I wrote this during a power outage. It was too dark to go to sleep, if that makes any sense.
After the electricity came back on, late, I went to bed. I woke with this Leonard Cohen song stuck in my head. It was there all day.
And who by fire, and who by water,
Who in the sunshine, and who in the nighttime
The song is based on a prayer said between the High Holidays, Rosh Hashana and Yom Kippur. The New Year and Day of Atonement. On Rosh Hashana it is written. On Yom Kippur it is sealed. Then a list, paraphrased in part by the Cohen song. Who will thrive and who will not. Who will die and who will not.
The song and the prayer impress by cadence. And by reference to the whole and to the one. And by the suggestion that each of us can change what is fated. And by the question of whether fate even exists.
I think the story picked up some of the rhythm of both, inadvertently. And some of the theme. The meaning of who we are and how we are shaped. Everyone, anyone, no one, some. How we interpret the same experiences in context. How we move among these things sometimes. How we pay attention or don’t. How we read things through the lens of fate or of choice. How we read things at all.
Lauren Becker is editor of Corium Magazine. Her collection of short fiction will be published in Spring 2014 by Curbside Splendor.
Permalink: What Morning Is
No one knew what to do when the lights went out. Some went to sleep because the lights were out anyways. Some went to bed but didn’t go to sleep. The time would go more quickly. Some ate the ice cream. The ones who were alone were mostly scared. Some ate the ice cream, but were scared anyways.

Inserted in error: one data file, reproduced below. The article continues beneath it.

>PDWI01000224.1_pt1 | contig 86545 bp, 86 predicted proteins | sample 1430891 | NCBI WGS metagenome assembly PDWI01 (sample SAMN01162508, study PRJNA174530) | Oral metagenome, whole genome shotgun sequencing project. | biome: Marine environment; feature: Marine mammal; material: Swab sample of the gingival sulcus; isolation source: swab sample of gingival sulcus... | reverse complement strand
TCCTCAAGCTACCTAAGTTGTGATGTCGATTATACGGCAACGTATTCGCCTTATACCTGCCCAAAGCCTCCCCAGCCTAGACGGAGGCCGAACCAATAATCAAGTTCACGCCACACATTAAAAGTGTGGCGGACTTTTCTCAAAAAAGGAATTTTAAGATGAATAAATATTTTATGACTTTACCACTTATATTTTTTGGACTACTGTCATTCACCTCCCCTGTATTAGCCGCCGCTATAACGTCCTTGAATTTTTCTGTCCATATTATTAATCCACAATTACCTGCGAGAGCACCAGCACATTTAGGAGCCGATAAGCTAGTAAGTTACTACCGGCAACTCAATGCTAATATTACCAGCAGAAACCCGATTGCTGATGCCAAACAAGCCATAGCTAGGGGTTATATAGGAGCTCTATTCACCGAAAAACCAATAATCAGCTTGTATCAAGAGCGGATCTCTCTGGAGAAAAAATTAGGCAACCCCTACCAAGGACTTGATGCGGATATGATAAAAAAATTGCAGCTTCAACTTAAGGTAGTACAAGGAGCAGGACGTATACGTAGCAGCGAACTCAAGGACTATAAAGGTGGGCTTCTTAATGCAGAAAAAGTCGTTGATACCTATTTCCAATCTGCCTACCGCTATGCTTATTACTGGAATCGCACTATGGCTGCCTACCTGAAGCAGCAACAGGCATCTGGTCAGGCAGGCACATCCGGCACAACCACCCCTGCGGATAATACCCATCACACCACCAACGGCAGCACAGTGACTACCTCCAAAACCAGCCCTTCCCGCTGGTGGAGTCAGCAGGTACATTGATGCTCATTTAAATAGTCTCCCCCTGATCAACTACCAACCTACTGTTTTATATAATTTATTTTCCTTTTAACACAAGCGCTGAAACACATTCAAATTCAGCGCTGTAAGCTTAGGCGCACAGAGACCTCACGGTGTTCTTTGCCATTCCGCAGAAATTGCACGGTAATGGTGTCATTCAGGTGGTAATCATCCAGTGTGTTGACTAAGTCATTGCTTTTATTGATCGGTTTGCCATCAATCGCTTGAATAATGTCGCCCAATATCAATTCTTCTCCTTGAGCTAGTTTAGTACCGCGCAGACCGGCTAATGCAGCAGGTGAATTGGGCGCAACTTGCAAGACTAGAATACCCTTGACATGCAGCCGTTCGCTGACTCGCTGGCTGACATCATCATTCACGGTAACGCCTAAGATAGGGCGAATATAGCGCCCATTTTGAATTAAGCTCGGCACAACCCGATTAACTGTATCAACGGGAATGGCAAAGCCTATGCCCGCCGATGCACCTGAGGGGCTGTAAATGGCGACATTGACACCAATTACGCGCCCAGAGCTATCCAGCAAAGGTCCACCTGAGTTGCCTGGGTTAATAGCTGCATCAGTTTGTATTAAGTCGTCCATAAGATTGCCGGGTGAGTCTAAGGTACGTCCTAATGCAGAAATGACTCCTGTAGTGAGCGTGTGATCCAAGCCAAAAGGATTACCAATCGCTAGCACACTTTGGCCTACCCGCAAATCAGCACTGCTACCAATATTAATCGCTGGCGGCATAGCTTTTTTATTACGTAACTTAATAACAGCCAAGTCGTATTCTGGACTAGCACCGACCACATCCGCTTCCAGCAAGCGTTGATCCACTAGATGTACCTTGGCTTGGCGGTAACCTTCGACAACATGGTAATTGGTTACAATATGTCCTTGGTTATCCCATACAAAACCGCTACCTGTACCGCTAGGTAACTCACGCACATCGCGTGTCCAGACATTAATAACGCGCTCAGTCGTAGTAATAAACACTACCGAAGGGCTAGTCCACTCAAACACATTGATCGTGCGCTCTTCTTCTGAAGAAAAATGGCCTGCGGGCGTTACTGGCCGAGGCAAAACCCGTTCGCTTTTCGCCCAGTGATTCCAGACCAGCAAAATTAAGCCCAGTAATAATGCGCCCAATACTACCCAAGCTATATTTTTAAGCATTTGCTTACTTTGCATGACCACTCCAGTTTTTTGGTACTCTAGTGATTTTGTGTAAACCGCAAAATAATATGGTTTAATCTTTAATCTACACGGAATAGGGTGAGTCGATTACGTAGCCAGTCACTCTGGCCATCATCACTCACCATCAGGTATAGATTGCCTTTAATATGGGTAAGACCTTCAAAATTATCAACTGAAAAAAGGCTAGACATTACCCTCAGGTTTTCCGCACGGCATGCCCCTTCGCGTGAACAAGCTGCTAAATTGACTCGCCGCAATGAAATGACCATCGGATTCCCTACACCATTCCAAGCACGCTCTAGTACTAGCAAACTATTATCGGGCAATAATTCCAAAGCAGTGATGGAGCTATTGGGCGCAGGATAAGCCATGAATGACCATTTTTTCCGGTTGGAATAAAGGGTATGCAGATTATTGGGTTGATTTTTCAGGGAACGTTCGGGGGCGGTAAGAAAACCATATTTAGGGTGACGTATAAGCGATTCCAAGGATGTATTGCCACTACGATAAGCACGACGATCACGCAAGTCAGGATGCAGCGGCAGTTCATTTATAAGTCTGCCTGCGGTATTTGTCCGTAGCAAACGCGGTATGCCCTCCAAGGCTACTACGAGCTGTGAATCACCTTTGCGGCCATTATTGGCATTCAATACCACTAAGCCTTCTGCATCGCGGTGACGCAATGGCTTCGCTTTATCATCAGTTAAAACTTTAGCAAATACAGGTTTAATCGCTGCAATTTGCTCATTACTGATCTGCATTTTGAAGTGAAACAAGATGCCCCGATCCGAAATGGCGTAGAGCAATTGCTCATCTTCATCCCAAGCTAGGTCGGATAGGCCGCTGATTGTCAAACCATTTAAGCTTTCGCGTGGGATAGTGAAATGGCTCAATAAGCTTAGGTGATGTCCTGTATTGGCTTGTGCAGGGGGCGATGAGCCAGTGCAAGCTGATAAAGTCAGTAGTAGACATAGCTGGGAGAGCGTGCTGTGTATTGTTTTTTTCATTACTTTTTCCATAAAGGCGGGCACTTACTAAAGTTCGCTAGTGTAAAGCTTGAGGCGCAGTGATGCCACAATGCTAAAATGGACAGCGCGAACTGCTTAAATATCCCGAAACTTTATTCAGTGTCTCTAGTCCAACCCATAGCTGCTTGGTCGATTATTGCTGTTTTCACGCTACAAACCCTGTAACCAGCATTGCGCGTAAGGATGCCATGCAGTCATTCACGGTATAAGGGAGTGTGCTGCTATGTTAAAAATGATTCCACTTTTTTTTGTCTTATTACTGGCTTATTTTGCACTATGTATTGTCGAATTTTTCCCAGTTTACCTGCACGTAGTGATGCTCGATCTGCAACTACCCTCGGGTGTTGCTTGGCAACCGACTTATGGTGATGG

Some cleaned their toilets and swept their floors. Some could not go to sleep. Phones were dying, alarms didn’t work. Everyone had to get up and go to work. It was 12:13. Then 12:22. Then it was 1:00 exactly. Everyone had candles. Everyone watched the battery-operated clocks. There wasn’t much to do after the toilets were cleaned and the floors were swept.
Some watched the sky. The full moon had passed the week before. The sky looked orange far away. Where lights were on and cars crossed the bridge.
Some talked to people who were there. Husbands, wives, children, girlfriends, boyfriends. Some learned things. Some talked about television shows.
Some missed the microwave. Some missed the air conditioner. Some missed their mothers. Mostly the ones who were alone. Some missed people from a long time ago. Some missed people from now. Some missed the sounds of neighbors and radios and cars. Some became very sleepy and told their husbands or wives or children or boyfriends or girlfriends to wake them when the lights came on. Even at 2:35, or 3:02, or 4:57. Some could not remember how the night felt with lights.
Some were hungry, but not for ice cream. No one wanted to go outside. Anyone could be there in the dark that was always there. Some had not forgotten. There were cars outside. No one left.
It was summer. Just after solstice. Some thought morning might not come. Some forgot what morning felt like. Some slept a little. Some slept none. And then it was morning. And everyone remembered what morning was. Some complained they could not use electric toothbrushes and hair dryers and phones and televisions. Some wanted breakfast heated in microwaves or on electric stoves. Some ate the rest of the ice cream. Some went to bed and slept. Some went to bed and did not sleep. No one knew that some had been in the dark alone. No one knew they had forgotten what light felt like. No one knew they had not felt light for a long time.
by Lauren Becker